NEW YORK, NY.-
Glassmaking originated around 2500 B.C. in Mesopotamia, and by the mid-first millennium B.C. it had spread throughout the ancient world. The number of vessels made from glass remained limited, however, until the introduction of two important technical advancesthe use of the blowpipe and closed multipart moldsin the late first century B.C. and the early first century A.D., respectively. These advances revolutionized the glass industry under the Roman Empire, making glass vessels accessible to all and allowing producers to create a wide range of shapes, sizes, and usages. Some of the earliest vessels made by mold blowing bear the names of the craftsmen who signed the molds.
In the early first century A.D. the most outstanding examples of Roman mold-blown glass were made by a craftsman called Ennion, and products of his workshop are the focus of the exhibition Ennion: Master of Roman Glass, at The Metropolitan Museum of Art
. This is the first exhibition of ancient glass organized by the Metropolitan, which has one of the finest collections of this material in the world.
Glasswareprimarily jugs and cupssigned by Ennion was traded throughout the entire Mediterranean world and has been found during archaeological excavations at sites from Israel to Spain. Of the 37 complete or fragmentary vessels in the exhibition, 24 are by Ennion, including the Metropolitan Museums three signed pieces. Examples by other named glassworkers of the periodincluding one of only two intact works by Ennions closest rival, Aristeas, as well as examples of beakers signed by Jason, Neikais, and Megesalso are presented. A selection of unsigned blown glass that illustrates Ennions profound influence on the nascent Roman glass industry also is on view.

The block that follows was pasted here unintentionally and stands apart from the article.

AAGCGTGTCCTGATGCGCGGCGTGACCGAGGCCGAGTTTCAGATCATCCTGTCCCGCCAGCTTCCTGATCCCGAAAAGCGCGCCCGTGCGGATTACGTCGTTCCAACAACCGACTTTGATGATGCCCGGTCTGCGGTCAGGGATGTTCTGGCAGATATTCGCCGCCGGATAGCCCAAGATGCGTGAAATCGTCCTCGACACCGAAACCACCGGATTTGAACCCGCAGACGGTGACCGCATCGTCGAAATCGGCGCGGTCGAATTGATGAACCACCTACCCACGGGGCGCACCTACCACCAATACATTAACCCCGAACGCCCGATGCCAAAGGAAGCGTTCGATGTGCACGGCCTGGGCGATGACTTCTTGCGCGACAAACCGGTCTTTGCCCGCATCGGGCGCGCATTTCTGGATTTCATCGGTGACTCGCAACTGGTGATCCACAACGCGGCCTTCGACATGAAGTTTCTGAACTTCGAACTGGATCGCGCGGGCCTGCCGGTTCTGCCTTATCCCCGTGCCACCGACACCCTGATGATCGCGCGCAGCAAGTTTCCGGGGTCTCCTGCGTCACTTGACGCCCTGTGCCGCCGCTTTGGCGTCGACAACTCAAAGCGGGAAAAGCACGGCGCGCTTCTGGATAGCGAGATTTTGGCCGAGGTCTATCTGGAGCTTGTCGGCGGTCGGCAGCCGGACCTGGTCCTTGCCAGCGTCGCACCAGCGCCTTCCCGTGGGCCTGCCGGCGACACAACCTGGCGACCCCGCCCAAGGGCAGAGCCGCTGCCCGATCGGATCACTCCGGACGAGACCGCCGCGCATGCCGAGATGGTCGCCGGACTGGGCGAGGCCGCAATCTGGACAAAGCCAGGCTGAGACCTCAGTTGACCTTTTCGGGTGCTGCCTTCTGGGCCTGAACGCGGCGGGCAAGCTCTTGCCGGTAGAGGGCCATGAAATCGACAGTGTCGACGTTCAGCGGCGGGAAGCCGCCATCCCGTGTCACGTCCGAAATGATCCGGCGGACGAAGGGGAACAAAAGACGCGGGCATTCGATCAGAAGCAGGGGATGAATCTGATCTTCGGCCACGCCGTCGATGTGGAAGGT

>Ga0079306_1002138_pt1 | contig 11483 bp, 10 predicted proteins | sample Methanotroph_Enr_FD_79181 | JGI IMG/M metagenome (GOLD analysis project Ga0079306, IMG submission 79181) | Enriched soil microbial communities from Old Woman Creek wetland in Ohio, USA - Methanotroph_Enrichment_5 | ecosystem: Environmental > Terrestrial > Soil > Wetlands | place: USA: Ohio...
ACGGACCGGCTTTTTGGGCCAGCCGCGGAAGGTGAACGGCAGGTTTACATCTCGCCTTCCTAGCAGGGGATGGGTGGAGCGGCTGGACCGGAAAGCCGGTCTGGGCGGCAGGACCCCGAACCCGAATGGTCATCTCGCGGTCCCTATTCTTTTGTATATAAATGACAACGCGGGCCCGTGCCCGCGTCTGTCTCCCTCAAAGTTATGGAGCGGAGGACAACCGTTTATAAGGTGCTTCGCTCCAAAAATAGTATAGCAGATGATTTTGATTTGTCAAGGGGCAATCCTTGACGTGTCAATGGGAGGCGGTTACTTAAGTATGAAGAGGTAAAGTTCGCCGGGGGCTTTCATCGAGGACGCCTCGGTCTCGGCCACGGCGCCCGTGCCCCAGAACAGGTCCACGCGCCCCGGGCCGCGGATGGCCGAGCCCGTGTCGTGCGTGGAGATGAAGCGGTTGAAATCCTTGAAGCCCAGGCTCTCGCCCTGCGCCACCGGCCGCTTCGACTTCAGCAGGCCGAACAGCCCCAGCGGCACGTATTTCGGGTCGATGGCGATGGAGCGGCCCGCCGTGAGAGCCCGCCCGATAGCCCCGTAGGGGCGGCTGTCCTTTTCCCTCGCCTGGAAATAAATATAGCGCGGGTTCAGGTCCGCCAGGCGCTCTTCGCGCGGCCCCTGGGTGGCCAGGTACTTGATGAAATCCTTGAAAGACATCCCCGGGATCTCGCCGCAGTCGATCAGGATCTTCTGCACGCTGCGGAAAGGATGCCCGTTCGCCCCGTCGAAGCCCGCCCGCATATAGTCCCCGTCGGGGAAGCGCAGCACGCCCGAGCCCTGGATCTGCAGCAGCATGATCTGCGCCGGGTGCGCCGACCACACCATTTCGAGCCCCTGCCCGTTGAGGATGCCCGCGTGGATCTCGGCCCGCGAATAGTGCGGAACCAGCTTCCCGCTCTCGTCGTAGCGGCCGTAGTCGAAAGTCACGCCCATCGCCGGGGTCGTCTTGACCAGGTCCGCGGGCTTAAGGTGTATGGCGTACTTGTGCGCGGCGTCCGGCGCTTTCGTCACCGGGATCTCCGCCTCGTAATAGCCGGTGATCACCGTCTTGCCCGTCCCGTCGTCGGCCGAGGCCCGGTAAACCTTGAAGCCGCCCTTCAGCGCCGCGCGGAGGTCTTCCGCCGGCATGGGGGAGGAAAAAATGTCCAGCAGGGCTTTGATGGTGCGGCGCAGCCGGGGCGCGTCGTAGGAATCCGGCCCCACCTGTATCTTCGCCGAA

The exhibition features works from museums and private collections in Europe, Israel, and the United States. Lenders to the exhibition are The Corning Museum of Glass; Israel Antiquities Authority and the Israel Museum, Jerusalem; Eretz Israel Museum, Tel Aviv; The British Museum; the Louvre; Museo di Antichità, Turin; Musei Civici del Castello Visconteo, Pavia; Museo Archeologico Nazionale di Adria; Yale University Art Gallery; Newark Museum; Chrysler Museum of Art, Norfolk, Virginia; the Yunwai Lou Collection, New York; and the Strada Collection, Scaldasole, Italy. Six works were also lent by Dr. Shlomo Moussaieff, who had the initial concept for the exhibition.
Ancient glassworking techniques are demonstrated within the exhibition by means of a video that was commissioned by the Corning Museum of Glass and filmed at the Roman-style wood-fired furnace at Villa Borg, Germany.
The exhibition was organized by Christopher S. Lightfoot, Curator, Department of Greek and Roman Art. Exhibition design is by Daniel Kershaw, Exhibition Design Manager; graphics are by Mortimer LeBigre; and lighting is by Clint Ross Coller and Richard Lichte, Lighting Design Managers, all of the Museums Design Department.
After the presentation at the Metropolitan Museum, the exhibition will be shown at the Corning Museum of Glass (May 15October 19, 2015).